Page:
Robert Stephens discusses why convenience retailer WH Smith could outperform its sector and the wider index.
While the prospects for the UK retail sector remain uncertain due to weak consumer confidence, last week’s trading update from WH Smith (LON:SMWH) showed that the company’s performance in the 2019 financial year has been robust.
The company’s Travel division, which represents 53% of its revenue, recorded strong sales growth across all of its channels. It has further growth capacity – particularly in international markets, where it now has 428 stores.
This indicates that the long-term outlook for the business is positive, with its valuation suggesting that it could outperform the wider retail sector, as well as the FTSE 250.
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The company’s growth plan points to a bright long-term financial future. In its Travel segment, it is seeking to continually evolve its store formats and ranges in order to align itself more closely with changing consumer tastes. For instance, it is seeking to improve its digital offer, with it having 42 ‘Tech Express’ sections that offer a range of digital accessories within existing stores.
In addition, WH Smith plans to open 15 new Travel stores per year in the UK over the next two years. Alongside this, it expects to increase the size of its international store estate following the recent acquisition of digital accessories travel retailer InMotion. It provides a growth platform for WH Smith in the US, where InMotion is a leading retailer across a number of airports.
Since WH Smith currently has a relatively small market share in the international travel retail market, it has scope to significantly expand its store estate. With net debt of £2 million and free cash flow of £96 million in financial year 2018, the business appears to have the financial firepower to invest in international growth opportunities in order to further diversify its operations and access faster-growing markets.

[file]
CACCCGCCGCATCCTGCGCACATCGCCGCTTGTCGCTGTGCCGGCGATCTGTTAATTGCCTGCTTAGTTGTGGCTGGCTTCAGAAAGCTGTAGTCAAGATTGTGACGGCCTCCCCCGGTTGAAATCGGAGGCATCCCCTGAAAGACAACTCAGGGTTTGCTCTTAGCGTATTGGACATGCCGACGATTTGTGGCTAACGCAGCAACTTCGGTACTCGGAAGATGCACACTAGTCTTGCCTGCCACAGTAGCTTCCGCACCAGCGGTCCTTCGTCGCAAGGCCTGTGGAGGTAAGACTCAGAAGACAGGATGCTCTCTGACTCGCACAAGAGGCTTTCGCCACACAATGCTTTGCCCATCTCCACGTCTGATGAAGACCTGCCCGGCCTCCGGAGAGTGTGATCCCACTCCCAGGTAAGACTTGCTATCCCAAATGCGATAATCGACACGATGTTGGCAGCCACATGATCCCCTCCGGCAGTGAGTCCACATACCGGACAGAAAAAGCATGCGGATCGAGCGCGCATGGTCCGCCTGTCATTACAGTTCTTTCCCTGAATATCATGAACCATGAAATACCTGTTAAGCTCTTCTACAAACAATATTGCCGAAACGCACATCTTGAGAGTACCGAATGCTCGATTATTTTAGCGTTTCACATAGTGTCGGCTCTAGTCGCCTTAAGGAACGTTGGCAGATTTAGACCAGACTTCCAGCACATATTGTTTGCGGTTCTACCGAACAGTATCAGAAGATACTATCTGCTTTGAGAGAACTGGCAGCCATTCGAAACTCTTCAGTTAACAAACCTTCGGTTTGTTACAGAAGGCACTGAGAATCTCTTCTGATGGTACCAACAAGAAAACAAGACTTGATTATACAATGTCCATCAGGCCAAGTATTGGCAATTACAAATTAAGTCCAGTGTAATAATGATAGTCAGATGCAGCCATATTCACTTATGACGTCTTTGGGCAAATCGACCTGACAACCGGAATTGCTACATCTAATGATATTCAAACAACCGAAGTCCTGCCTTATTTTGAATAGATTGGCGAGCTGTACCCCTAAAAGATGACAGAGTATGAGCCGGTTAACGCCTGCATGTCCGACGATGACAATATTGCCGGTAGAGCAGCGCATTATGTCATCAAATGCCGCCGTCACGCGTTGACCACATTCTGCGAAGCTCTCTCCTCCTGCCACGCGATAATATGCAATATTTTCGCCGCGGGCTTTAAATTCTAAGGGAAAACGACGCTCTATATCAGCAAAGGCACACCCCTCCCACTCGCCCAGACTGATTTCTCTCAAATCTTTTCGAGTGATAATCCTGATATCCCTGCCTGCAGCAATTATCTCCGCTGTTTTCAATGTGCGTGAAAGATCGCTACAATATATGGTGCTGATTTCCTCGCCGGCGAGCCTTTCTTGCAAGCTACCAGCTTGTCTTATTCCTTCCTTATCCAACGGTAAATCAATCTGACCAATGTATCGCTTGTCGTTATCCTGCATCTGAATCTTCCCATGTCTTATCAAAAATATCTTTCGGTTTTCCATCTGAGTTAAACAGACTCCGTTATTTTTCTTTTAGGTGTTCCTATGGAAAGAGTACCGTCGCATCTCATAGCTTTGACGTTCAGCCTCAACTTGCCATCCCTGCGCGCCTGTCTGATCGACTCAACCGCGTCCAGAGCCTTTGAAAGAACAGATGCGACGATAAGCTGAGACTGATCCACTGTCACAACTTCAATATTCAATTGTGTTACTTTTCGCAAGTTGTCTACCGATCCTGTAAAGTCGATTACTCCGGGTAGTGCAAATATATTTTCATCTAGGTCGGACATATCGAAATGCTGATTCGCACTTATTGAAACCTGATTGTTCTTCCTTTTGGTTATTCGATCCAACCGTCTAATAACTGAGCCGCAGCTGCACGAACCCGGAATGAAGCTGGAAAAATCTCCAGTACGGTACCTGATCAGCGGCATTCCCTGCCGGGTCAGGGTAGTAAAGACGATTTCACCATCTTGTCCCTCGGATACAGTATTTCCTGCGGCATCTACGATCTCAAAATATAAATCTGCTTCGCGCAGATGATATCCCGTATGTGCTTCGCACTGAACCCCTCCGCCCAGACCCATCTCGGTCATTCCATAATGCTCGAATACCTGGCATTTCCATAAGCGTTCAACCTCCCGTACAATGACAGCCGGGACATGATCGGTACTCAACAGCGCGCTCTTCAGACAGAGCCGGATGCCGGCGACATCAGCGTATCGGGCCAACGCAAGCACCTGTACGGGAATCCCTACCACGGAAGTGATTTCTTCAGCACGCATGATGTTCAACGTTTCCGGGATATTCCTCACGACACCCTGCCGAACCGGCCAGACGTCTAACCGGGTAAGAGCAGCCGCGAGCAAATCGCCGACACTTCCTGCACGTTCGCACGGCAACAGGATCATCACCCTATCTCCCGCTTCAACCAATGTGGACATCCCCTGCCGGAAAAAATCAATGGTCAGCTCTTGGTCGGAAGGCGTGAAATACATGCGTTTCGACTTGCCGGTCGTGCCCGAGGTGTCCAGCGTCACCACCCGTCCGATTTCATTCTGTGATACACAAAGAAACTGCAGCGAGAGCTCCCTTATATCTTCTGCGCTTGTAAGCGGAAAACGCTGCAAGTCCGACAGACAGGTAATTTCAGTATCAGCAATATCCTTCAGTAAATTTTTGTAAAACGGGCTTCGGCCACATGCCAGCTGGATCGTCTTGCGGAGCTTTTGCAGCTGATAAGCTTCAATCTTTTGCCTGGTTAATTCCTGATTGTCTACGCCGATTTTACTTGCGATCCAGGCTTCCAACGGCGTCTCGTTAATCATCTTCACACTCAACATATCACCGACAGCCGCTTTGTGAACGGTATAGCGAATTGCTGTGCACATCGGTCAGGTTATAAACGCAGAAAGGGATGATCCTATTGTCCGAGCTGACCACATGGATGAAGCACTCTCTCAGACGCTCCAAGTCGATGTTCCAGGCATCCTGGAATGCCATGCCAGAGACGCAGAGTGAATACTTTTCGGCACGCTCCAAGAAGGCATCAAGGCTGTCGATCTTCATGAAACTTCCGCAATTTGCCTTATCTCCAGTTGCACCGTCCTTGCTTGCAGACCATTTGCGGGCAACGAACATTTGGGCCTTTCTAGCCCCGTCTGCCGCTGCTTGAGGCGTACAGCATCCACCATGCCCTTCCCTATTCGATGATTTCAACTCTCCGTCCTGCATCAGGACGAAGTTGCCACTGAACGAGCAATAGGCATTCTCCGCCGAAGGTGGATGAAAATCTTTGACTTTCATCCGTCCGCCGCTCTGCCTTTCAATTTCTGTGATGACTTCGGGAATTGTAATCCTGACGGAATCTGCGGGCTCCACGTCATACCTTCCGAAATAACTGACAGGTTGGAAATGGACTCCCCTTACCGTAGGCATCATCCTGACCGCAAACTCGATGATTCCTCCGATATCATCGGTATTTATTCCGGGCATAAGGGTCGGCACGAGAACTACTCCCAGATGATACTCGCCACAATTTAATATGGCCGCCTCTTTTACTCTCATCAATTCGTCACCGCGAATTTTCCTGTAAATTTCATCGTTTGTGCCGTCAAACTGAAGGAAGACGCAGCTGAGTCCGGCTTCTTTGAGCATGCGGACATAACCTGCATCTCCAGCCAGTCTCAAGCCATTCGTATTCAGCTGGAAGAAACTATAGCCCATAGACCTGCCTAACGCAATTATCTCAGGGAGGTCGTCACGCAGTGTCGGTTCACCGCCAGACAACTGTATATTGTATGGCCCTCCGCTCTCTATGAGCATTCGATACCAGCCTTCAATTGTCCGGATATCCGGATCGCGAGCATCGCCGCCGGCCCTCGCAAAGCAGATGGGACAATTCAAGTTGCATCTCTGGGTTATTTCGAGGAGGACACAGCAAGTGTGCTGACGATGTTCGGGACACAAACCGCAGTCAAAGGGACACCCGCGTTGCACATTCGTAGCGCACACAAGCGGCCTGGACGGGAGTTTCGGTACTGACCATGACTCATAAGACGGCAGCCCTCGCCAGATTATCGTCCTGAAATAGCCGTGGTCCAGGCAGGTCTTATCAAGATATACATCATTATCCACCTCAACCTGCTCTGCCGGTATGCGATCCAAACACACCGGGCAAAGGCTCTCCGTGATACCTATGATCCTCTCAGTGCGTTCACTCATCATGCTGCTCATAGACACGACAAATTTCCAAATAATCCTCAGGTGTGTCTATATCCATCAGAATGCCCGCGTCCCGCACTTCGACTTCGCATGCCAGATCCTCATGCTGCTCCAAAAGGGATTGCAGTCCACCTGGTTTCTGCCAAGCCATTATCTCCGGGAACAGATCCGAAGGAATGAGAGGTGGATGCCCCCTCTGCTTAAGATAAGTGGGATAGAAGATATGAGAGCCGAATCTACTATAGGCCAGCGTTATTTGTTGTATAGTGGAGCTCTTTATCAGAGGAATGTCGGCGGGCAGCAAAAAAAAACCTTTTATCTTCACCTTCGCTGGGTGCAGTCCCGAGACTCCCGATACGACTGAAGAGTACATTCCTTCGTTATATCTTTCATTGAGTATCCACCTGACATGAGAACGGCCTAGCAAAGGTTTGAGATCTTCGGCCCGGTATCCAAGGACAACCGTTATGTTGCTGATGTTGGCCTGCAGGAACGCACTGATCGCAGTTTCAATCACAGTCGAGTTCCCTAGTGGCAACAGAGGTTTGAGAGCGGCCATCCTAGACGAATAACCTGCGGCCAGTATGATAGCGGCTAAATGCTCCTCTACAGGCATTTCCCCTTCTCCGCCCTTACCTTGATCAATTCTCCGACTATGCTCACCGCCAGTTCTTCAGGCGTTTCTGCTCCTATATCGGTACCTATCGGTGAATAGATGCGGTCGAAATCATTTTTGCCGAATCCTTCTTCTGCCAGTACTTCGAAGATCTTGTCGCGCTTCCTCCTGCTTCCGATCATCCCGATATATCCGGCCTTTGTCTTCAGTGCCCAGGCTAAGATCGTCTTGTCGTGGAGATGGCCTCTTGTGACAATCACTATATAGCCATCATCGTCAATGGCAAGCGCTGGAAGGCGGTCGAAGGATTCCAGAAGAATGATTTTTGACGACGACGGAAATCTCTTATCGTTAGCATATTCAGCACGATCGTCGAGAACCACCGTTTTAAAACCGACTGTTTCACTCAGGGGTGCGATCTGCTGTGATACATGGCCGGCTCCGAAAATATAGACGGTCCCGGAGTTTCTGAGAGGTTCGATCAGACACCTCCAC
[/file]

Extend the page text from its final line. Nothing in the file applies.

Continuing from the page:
Although the outlook for the company’s Travel segment is positive, its High Street business (which accounts for 47% of total sales) continues to experience challenging operating conditions. Indeed, consumer confidence in the UK has been negative for over three years according to the GfK Index, with it currently having a reading of minus 14 (where zero reflects neither optimism nor pessimism).
As a result, WH Smith is making major changes to its High Street business. For example, it has refocused on core areas, reconfigured stores in order to maximise its use of space, and sought to expand its stationery offering. Stationery now accounts for half of its sales, with the company aiming to continually adapt its offering to capitalise on short-term sales trends.
Although WH Smith is a two-tier business, in terms of the strong growth potential of its Travel segment and the challenges faced by its High Street division, its financial prospects are relatively sound.
In the current year, for instance, it is forecast to record a rise in earnings per share of 8%. Since it trades on a forward P/E ratio of 16.8, it seems to offer good value for money given the long-term growth potential within its Travel segment.